If you turned off the picture but kept the music playing, you probably wouldn't know this is a Final Fight spin-off. Mighty's repetitive music sounds like other NES games in Capcom's library, such as the Mega Man series. The sound effects rock with the kicks and roll with the punches, but not much more.
Mighty Makes Right
The lack of a two-player option and primo eight-bit graphics bumps Mighty Final Fight from the top ranks, but you can't help but like the cute, cuddly, vicious brawlers. Tackle this one if you're a big Rick Moranis fan and you've never before felt the power and glory you only get from kicking video keister.
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- Manufacturer: Capcom
- Machine: NES
- Theme: Fighting
- No. of Levels: 5
Mighty Final Fight is battling its way onto the NES via Capcom.
Mayor Haggar's daughter Jessica has been kidnapped by street scum and he is determined to get her back. Cody, Jessica's boyfriend, and his best friend, Guy, are there to help Haggar stomp the bad guys into the ground. Each character has a special move: Haggar - Clothesline, Guy - Roundhouse Kick, and Cody - Spinning Kick. Get the girl!
Capcom made a very smooth move with this game in almost making a parody of Final Fight! For a two-button fighting game on 8-Bit, Mighty Final Fight is one of the best for the NES! All three characters have been retained here, and the remarkable thing is so are their moves! However, there is some horrible breakup.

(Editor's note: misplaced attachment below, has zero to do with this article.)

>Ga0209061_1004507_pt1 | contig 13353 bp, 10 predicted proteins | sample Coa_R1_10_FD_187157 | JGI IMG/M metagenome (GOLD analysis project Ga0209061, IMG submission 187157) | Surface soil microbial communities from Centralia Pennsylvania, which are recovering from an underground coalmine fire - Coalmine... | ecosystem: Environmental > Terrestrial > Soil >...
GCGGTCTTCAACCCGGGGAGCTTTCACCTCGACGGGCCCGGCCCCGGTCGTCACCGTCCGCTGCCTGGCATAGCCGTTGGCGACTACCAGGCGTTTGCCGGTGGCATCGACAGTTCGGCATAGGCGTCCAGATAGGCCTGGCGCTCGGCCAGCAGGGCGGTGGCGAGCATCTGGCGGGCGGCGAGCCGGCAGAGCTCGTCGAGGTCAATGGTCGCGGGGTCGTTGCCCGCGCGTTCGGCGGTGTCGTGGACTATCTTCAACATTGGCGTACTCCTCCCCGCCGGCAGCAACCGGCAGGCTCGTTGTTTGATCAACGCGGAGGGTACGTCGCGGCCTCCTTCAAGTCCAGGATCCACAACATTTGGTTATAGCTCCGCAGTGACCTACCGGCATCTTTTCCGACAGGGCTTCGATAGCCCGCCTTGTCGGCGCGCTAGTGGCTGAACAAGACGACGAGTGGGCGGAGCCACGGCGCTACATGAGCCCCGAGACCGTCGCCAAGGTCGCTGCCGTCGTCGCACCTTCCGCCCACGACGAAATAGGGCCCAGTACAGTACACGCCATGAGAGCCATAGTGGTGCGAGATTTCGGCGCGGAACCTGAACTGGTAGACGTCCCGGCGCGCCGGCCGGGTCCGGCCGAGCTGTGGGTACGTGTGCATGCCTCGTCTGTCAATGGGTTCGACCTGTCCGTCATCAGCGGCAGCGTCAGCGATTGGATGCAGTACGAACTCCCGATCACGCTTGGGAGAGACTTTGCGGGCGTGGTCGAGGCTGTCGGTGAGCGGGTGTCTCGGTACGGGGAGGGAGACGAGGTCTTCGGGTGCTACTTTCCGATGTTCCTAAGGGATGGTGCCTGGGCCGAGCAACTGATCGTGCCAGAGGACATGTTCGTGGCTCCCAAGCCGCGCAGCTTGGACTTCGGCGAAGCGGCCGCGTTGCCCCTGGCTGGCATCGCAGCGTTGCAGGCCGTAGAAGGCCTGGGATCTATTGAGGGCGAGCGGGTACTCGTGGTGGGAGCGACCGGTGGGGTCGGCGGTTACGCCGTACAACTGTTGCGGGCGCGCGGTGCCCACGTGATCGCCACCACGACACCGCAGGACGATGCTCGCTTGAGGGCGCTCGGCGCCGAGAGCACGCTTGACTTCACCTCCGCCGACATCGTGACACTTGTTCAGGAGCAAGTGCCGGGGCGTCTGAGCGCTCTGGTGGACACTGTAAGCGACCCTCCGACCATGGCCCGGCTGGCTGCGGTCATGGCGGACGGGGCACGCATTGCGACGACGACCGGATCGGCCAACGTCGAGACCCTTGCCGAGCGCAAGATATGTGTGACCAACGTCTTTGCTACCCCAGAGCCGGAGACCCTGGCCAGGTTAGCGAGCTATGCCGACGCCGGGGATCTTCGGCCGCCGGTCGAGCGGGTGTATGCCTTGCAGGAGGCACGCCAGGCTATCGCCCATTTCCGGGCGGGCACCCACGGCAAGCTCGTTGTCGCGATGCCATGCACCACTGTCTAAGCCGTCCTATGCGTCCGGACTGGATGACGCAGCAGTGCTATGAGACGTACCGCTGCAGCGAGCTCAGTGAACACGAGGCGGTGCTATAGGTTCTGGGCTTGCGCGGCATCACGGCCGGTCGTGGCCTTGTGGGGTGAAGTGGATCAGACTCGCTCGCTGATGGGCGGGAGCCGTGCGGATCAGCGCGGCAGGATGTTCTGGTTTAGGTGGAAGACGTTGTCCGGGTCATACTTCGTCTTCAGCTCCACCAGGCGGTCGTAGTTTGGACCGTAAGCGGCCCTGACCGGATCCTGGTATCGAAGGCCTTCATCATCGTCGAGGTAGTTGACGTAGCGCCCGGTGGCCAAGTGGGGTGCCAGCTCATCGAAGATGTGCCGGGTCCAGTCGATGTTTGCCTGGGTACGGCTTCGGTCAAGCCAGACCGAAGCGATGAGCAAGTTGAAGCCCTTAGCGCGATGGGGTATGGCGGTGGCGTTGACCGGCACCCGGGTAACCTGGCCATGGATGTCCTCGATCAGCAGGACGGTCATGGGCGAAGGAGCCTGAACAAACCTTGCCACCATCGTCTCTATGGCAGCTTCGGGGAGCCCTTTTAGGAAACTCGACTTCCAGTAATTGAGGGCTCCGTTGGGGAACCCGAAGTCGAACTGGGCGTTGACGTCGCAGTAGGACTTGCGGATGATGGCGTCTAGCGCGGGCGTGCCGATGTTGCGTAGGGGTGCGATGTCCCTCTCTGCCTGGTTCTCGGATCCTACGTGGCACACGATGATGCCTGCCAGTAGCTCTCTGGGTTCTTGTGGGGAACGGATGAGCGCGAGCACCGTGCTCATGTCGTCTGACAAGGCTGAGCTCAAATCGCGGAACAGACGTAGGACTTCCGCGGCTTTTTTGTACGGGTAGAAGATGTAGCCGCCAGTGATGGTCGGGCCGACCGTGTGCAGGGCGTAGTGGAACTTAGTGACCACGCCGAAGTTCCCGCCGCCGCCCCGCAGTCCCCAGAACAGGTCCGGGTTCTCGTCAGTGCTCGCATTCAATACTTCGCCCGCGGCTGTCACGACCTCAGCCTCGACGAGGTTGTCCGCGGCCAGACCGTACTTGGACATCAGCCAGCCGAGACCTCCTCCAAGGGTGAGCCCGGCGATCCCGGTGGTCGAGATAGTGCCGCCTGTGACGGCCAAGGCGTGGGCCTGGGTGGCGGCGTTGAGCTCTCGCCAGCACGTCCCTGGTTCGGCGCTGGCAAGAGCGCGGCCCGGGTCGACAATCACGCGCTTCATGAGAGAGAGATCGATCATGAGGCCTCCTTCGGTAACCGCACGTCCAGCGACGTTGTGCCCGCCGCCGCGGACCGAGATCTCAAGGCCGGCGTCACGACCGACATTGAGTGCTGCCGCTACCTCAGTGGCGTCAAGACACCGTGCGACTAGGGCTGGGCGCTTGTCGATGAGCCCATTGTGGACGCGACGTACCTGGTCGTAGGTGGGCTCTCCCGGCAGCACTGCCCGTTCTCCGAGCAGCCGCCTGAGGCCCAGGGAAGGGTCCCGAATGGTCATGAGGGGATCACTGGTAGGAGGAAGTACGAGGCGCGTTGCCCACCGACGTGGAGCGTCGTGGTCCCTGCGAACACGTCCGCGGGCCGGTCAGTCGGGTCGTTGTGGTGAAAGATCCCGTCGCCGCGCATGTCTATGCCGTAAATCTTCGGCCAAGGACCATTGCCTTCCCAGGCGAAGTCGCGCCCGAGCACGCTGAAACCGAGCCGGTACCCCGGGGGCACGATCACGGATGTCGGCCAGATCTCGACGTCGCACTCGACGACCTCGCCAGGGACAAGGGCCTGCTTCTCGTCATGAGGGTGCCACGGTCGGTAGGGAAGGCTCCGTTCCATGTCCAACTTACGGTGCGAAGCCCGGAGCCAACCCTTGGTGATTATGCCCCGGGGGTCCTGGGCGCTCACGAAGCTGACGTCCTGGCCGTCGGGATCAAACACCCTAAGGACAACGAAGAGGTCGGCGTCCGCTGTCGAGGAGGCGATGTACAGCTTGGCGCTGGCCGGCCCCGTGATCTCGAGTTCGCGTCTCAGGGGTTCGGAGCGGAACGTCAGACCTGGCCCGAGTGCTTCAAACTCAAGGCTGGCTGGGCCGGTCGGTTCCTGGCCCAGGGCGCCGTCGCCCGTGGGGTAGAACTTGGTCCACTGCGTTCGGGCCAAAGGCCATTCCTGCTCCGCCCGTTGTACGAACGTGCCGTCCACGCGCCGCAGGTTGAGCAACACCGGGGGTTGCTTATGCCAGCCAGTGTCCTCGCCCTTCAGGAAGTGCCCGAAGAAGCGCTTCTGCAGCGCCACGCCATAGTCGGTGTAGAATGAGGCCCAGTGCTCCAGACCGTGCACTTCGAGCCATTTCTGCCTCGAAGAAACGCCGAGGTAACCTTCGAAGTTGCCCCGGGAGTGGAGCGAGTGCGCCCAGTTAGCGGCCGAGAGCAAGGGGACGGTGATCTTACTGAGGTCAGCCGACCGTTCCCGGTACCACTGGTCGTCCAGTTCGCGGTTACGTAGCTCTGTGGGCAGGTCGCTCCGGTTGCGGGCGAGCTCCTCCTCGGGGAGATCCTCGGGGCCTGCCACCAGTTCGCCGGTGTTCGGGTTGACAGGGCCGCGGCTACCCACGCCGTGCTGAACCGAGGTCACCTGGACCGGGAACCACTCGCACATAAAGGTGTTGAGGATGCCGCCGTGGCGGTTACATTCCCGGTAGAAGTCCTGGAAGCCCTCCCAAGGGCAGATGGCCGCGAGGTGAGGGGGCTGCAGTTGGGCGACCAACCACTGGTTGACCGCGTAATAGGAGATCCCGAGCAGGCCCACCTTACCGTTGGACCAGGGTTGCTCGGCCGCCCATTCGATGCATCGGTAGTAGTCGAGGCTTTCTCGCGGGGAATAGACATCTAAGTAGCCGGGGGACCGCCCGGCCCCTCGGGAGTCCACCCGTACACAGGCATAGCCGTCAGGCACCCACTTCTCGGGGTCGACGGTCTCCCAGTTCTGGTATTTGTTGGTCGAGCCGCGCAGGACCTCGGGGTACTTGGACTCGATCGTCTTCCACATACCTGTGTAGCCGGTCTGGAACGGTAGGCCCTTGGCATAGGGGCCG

Cute! Mighty Final Fight is a great parody of their terrific Final Fight. The characters can do their powerful attacks just like before. While it is only a one-player game, the pure fun and originality make up for this loss. Overall, it's a great game that every age group can really enjoy. Some terrible breakup, though.
Final Fight for 8-Bit! Joy! Why?'I don't know, but surprisingly, this cart really packs a punch. All three characters from the arcade are here and they have their special moves too. The game play is very good with lots of techniques and plenty of action. A bit slow at times but bad flicker when the action gets intense.
This is a neat parody on Final Fight. The graphics are good for the NES and all the moves from the other versions are here. They managed to keep all the characters but it's only a one-player game. For 8-Bit it's an excellent job and a good spoof, even if you're not a fan of Final Fight, you will enjoy the cartoon-like look and feel.